Make Your Child Brilliant - Thursday January 24

make your child brilliant (3/6)

Education guru Bernadette Tynan continues her mission to apply her unique brand of brain training to gifted children. Tonight, she visits a school in Liverpool in search of seemingly ordinary children whose abilities are being ignored. After selecting a shortlist of five talented kids, Bernadette decides to work with Sophie, a girl with strong leadership skills who sometimes lacks confidence.

Bernadette Tynan has spent more than 15 years researching the secrets of the mind and developing brain-training techniques to unlock children’s talents. She is convinced that the current “exam-crazed” education system in the UK is failing to spot the ability of many of the country’s brightest kids. In this series she sets out on a journey across the country to put her methods to use.

This week, Bernadette is at a school in Liverpool to assess the potential of a group of eight to 11year-olds. “In my book, there is no average Joe, there’s only hidden talent,” she says confidently. “Once I’ve spotted it, I can start developing it.” Bernadette’s first task is to get the children to guess the weight of three of their teachers using a pile of fruit, some scales and a wheelbarrow.

Bernadette then observes the children in class and talks to their teachers, before choosing five kids who she thinks demonstrate sparks of brilliance. They include Darrion, a quiet bookworm; chatterbox Harris; and high-level thinker James. There is also Sophie, who shows clear leadership skills, and Niloo, an academic allrounder who struggles at sport.

Bernadette takes the five children to an activity centre in the Lake District where she presents them with a series of challenges designed to test their creativity, code-breaking skills and teamwork. By the end of the trip she has decided on the two children she wants to observe further: Sophie and Niloo.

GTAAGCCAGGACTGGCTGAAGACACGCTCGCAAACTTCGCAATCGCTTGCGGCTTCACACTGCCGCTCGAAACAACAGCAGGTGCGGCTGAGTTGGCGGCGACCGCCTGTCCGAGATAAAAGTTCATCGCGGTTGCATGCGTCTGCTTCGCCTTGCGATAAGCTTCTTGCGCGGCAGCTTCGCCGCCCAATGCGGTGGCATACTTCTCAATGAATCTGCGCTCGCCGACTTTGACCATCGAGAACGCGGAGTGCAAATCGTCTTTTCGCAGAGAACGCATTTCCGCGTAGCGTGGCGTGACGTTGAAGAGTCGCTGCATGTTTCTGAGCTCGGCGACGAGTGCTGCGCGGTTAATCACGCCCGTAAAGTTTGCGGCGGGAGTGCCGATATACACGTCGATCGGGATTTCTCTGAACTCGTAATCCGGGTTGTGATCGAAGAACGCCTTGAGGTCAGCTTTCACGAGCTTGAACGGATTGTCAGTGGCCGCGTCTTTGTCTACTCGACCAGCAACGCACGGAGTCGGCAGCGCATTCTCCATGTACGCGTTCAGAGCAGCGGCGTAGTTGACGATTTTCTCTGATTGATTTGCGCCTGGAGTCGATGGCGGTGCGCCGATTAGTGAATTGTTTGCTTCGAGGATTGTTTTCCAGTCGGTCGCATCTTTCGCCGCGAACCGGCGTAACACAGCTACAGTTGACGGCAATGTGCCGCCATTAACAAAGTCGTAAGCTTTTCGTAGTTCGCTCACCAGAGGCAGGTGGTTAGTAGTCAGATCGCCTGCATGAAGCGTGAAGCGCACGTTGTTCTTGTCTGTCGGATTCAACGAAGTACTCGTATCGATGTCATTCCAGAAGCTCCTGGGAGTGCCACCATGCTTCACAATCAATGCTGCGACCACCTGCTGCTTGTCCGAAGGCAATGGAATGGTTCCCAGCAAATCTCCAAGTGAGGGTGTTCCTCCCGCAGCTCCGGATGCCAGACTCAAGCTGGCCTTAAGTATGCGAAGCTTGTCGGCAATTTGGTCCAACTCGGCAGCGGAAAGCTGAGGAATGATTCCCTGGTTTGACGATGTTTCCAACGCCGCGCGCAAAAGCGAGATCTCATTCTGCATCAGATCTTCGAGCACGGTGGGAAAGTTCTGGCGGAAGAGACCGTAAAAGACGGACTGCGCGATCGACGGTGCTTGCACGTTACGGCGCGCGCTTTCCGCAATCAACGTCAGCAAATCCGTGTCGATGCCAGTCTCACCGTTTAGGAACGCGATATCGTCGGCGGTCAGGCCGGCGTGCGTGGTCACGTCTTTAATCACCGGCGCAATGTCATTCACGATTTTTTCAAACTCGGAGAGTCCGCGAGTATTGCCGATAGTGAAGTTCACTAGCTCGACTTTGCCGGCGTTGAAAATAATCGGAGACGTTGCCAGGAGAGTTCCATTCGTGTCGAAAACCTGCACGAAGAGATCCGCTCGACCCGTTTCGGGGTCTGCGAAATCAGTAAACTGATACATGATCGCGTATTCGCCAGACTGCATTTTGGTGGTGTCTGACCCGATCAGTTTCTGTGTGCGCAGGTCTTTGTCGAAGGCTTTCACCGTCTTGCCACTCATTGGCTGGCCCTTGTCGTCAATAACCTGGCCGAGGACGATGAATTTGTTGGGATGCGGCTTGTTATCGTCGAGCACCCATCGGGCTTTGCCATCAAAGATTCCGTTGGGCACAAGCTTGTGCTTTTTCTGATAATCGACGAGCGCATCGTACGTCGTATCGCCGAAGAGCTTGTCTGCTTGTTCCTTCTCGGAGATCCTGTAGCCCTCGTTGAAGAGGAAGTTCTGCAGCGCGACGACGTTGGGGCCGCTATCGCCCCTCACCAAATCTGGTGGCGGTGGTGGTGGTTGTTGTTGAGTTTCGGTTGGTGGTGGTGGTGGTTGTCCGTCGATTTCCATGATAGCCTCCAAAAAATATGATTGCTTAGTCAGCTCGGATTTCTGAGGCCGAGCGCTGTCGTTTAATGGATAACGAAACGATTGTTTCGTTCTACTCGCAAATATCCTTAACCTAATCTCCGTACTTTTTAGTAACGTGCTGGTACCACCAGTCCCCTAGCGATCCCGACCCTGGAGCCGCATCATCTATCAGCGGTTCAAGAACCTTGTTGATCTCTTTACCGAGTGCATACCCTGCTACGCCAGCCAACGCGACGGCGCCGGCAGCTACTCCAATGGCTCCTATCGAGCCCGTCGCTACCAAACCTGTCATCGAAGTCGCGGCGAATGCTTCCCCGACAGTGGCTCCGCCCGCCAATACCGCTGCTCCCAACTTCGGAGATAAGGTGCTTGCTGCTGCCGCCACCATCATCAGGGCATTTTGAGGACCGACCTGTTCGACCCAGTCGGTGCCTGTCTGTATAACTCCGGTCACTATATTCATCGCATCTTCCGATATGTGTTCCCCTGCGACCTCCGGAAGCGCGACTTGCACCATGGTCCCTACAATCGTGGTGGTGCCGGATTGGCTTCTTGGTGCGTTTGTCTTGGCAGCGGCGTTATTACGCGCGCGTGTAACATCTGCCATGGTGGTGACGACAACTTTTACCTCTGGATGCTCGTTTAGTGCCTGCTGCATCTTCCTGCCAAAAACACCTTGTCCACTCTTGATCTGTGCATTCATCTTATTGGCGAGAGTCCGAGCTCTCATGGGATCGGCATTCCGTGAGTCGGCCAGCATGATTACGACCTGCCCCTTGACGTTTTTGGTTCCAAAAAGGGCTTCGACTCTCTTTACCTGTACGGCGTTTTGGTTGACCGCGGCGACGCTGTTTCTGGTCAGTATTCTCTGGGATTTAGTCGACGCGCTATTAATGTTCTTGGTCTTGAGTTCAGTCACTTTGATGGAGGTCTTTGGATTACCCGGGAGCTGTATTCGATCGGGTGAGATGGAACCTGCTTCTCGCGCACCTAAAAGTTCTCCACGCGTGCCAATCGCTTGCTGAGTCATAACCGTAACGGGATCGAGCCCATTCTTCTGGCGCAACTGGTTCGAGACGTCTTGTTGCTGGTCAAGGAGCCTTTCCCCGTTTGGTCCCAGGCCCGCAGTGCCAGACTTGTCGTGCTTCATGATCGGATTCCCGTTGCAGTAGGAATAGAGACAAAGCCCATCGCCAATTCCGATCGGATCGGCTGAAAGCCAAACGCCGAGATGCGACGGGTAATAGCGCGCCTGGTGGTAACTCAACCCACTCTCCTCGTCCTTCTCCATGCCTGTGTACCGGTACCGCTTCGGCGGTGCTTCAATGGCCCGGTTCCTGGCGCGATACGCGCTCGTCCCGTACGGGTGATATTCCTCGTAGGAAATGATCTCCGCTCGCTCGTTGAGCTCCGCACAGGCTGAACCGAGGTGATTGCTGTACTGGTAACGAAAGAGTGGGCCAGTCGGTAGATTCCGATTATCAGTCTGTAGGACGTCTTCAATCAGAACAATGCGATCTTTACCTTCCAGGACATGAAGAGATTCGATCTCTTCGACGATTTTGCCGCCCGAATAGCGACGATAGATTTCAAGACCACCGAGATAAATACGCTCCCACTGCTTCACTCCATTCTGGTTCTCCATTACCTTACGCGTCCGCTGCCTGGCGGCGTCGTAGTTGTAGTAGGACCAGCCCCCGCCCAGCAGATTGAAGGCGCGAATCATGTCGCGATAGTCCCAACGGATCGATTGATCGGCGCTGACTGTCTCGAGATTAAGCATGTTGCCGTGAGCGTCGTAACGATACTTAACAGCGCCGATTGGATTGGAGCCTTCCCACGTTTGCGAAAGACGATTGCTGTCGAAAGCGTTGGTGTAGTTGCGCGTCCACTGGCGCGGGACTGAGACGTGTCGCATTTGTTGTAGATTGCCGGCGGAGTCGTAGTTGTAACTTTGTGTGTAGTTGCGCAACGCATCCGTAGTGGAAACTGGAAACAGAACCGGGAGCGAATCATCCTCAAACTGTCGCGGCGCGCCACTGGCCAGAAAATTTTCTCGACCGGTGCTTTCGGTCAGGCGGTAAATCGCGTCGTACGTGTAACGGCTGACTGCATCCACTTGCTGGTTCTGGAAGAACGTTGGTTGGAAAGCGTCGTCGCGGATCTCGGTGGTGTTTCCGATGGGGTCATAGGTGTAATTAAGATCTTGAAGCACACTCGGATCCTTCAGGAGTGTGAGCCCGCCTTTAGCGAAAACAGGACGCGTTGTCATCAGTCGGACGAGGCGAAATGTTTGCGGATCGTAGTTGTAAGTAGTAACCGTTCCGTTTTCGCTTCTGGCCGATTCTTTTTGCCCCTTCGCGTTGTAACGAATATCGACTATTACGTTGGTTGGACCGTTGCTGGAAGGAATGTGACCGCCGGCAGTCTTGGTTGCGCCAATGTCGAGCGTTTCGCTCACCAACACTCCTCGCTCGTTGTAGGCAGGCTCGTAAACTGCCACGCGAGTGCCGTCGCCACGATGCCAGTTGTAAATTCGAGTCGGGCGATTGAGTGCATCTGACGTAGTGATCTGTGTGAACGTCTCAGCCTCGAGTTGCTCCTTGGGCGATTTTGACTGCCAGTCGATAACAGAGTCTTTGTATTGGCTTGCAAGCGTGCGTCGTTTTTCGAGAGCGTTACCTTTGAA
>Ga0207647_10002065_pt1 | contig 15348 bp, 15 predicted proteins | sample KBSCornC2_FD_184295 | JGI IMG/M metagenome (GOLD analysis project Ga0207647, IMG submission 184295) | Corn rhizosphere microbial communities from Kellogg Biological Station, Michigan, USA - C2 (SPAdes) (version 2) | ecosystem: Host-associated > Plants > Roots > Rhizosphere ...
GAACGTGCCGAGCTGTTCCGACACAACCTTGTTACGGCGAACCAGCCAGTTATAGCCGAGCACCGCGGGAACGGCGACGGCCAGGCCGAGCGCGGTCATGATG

To get an idea of the parental support the two children enjoy, Bernadette sets both families the challenge of putting up a tent on the beach. Niloo and her parents enter into the activity enthusiastically, while Sophie’s parents express their dismay at the task. Their lack of confidence soon affects Sophie. “There is a message here being passed from parent to child: ‘this is complicated’,” Bernadette says. “That’s not a good thing to do, because children don’t know something’s complicated until somebody tells them that it is.”

Bernadette decides that Sophie could benefit the most from her training, so she sets her the ambitious task of writing, directing and staging a play in a real theatre. She believes the challenge will show off Sophie’s talents whilst giving her the opportunity to build her confidence and improve her mathematical skills. But Sophie’s parents have concerns about the size of the job. “It seems too big a task for a girl of nine,” her dad says.

Bernadette puts her techniques to use by teaching Sophie to visualise the final performance in her mind. “If they programme their mind to actually see themselves achieving the goal, they will achieve the goal,” she explains. She encourages Sophie to do physical exercise to sharpen her focus before writing her script, and helps her find ways to solve maths puzzles.

Bernadette also senses that mum Sarah is projecting her own fears and negativity onto Sophie, with adverse effects. She forces Sarah to reassess what is achievable by sending her up in a small plane and letting her take over the controls mid-flight. Sarah’s aerial adventure gives her and her daughter a renewed sense of confidence. However, when Sophie runs into further problems with her play, Bernadette is left wondering whether she has overestimated the abilities of this little girl. Will it be alright on the night?

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